Zuma faces impeachment threat by MPs
Opposition MPs have threatened to launch impeachment proceedings against President Zuma should the Public Protectors report reveal misuse of public funds over the R230 million spent on the president's palace at Nkandla.
Lindiwe Mazibuko (pictured left), the parliamentary leader of South Africa’s official opposition Democratic Alliance, vowed to table a motion to impeach President Jacob Zuma.
Speaking in Parliament during a debate on Zuma’s state-of-the-nation address, Mazibuko told MPs she wanted to deliver a very clear message on the Nkandla “scandal’’ which involved spending over R230 million of public money on his rural home.
She said, “I want to use this opportunity to send a very clear message to our honourable members, that should the honourable president be involved in any wrong doing in the public protector’s report on the Nkandla scandal, I will not hesitate to table a motion to impeach him in this house.’’
She added that South Africa “cannot afford another five years of President Zuma’s administration.”
The public protector’s report on Nkandla is set to be released on March 1.
Congress of the people’s leader, Mosiuoa Lekota, sang a similar tune when he took the podium, saying the country regretted that former president Thabo Mbeki was forced out of office.
“South Africa today is less happy than when President Mbeki was driven out of office,’’ said Lekota, who served as a minister under Mbeki.
And Inkatha Freedom Party leader, Mangosuthu Buthelezi, said Zuma and his administration had reversed the gains made by both Mbeki and his predecessor, Nelson Mandela.
Buthelezi remarked: “Twenty years ago, words like ‘rainbow nation’, ‘miracle transition’, ‘freedom’, and ‘reconciliation’ filled the public discourse.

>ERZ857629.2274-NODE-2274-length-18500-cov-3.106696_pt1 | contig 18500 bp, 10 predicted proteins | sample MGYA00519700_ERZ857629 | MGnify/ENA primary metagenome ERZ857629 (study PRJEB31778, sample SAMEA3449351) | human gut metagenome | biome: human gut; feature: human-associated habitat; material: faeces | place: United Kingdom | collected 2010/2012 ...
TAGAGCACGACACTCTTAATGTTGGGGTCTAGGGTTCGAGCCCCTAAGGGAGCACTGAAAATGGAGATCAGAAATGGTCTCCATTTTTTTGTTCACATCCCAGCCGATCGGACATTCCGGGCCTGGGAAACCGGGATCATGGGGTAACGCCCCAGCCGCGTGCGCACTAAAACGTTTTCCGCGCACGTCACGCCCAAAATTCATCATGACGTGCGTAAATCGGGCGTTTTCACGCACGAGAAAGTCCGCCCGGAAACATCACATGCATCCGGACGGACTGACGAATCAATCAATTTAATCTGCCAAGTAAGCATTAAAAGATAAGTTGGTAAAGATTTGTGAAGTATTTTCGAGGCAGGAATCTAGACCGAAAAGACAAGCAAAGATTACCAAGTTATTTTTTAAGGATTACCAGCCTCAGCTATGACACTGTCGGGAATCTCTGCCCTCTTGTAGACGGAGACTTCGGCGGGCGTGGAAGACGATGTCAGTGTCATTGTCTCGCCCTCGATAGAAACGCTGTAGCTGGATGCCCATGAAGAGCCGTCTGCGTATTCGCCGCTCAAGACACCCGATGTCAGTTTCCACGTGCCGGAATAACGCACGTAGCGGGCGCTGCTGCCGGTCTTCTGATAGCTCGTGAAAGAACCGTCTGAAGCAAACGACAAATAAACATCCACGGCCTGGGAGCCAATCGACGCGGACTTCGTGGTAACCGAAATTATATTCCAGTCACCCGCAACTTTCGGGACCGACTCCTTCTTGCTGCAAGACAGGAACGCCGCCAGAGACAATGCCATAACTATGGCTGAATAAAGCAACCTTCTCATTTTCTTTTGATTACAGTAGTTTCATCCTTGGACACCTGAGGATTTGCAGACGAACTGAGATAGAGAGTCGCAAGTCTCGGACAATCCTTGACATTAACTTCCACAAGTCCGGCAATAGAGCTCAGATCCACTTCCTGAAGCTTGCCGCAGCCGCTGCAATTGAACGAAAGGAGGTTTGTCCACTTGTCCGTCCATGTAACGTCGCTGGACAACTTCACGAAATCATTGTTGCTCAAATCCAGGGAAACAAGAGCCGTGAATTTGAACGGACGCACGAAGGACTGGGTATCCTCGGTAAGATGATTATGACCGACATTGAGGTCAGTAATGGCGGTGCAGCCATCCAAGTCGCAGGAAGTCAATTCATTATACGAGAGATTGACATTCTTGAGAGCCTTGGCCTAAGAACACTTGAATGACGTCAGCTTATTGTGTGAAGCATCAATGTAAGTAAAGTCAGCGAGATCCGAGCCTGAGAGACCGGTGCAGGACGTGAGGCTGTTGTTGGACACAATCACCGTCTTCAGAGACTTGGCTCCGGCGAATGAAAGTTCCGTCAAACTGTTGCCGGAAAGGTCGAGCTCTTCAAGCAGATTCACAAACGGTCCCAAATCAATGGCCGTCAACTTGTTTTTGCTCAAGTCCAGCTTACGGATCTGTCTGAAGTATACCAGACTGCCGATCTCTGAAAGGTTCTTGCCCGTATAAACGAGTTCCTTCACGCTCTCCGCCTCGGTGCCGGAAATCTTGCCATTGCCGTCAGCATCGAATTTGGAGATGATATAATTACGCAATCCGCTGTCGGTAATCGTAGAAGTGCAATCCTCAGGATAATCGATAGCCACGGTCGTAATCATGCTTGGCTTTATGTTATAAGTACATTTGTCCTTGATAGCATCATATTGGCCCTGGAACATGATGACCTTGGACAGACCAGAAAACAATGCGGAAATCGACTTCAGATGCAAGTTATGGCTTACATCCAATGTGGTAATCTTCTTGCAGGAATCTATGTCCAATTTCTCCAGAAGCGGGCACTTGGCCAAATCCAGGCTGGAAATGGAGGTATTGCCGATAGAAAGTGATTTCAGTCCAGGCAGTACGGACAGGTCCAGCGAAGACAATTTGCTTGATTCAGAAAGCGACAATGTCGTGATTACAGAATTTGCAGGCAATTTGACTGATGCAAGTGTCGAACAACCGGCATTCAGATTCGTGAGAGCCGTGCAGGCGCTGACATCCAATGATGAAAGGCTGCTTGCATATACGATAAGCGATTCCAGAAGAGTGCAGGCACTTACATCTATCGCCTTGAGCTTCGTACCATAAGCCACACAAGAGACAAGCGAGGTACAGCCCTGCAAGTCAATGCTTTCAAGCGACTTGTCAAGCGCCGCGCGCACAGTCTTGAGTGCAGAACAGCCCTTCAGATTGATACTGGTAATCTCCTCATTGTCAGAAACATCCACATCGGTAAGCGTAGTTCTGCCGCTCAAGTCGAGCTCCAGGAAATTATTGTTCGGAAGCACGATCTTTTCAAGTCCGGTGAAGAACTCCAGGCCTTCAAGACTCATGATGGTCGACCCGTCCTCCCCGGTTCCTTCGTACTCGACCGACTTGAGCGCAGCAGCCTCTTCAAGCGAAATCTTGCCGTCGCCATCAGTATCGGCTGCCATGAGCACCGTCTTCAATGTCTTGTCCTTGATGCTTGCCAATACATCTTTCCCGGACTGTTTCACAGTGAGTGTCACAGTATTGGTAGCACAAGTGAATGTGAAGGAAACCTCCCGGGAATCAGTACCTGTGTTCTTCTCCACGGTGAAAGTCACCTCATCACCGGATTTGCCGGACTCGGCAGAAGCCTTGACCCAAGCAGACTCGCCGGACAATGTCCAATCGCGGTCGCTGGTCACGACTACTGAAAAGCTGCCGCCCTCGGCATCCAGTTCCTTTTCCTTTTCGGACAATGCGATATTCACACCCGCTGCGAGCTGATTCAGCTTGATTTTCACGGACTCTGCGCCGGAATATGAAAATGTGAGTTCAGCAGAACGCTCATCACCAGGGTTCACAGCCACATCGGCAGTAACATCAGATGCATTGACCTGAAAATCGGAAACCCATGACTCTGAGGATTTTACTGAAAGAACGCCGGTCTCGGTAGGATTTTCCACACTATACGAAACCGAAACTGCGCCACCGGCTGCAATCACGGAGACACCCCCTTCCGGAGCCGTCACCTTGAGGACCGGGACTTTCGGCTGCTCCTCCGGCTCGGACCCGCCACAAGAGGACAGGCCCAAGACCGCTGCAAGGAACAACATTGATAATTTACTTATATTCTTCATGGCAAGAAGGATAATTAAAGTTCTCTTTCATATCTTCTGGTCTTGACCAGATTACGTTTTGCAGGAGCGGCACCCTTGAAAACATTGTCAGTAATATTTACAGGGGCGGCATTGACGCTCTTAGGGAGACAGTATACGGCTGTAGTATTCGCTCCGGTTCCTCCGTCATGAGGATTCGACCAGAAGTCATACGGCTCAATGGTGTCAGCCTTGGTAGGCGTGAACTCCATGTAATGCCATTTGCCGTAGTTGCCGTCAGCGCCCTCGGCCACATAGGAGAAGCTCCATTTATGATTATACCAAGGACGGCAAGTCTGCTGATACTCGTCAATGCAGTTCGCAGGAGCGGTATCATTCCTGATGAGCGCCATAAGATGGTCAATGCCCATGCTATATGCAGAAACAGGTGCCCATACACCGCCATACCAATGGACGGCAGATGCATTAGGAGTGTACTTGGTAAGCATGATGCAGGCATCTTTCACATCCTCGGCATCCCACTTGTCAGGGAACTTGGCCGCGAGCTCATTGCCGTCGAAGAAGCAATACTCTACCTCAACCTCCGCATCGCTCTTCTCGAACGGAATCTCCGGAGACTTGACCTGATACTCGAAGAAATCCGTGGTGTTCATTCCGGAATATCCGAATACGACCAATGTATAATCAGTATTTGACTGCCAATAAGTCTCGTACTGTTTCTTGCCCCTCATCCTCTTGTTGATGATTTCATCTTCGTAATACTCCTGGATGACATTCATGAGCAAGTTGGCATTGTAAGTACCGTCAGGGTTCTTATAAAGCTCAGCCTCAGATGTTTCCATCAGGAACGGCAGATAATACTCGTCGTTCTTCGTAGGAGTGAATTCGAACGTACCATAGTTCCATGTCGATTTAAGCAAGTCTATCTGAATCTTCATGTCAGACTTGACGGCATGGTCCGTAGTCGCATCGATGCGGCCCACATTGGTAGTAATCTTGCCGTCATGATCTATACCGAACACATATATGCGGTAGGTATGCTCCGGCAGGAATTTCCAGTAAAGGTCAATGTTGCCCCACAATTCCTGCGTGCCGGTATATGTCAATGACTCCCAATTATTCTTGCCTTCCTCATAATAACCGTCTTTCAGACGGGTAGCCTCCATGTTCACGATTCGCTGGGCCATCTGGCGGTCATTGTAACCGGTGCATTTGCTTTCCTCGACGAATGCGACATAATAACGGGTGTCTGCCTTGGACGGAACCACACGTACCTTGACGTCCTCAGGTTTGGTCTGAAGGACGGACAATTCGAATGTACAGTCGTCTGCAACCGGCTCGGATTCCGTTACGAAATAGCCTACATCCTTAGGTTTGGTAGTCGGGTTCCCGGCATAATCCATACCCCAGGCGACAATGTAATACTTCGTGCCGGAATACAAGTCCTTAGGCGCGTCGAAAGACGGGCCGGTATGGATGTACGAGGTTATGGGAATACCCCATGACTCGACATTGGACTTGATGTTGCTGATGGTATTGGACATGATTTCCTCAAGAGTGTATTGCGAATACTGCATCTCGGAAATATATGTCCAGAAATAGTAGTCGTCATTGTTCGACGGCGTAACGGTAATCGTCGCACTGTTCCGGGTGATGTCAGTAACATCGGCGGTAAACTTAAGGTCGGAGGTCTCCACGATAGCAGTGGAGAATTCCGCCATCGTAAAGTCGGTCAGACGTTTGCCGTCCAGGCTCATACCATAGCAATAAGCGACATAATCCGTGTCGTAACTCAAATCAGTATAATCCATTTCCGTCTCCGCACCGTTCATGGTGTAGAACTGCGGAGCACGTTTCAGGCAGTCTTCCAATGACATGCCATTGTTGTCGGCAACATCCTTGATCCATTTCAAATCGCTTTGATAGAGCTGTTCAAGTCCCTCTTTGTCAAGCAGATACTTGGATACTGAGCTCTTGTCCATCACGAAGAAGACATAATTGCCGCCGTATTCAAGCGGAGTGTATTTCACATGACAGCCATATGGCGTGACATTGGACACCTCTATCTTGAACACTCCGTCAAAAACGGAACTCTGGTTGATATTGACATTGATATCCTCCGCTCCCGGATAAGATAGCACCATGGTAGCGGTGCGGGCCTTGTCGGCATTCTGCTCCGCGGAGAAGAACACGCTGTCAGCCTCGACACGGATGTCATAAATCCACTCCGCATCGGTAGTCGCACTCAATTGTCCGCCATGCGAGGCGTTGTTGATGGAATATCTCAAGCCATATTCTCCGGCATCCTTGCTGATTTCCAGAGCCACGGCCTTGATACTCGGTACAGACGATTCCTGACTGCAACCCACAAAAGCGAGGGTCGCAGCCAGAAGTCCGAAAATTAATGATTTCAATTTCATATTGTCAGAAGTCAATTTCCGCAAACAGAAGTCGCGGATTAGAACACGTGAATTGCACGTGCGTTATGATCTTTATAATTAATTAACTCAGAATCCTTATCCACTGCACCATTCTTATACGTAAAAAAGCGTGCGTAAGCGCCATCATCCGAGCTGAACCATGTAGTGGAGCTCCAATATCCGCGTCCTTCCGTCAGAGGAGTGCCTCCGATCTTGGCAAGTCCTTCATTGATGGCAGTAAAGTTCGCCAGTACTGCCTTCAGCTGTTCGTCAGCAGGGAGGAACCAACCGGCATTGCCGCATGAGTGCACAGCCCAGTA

“Under your leadership, Mr President, those words have become ‘scandal’, ‘protest’ and ‘corruption’.’’
Zille challenges Zuma to debate
In an open letter to President Zuma, DA leader Helen Zille wrote: "Today, there are 1.4 million more South Africans unemployed than the day you became president. This means, Mr President, that more than one out of every three South Africans is unemployed. These facts stand in stark contrast to the statements you have made on your administration’s record of job creation and economic management. I believe very firmly that we should have an opportunity to openly debate these issues together, and to answer questions from the public directly.”
The ANC dismissed Zille's call for a debate, suggesting she was rising above her station and should perhaps debate other provincial premiers. Andrew Donaldson, writing in The Star, had the following to say about this: "What’s more absurd here, though, is that everyone knows the real reason why there won’t be any such debate, and that is because Jacob Zuma is just rubbish at it. He is not only hard of debating, if I may put it that way, he is completely lacking in all manner of it whatsoever."
So it looks like there will be no debate then.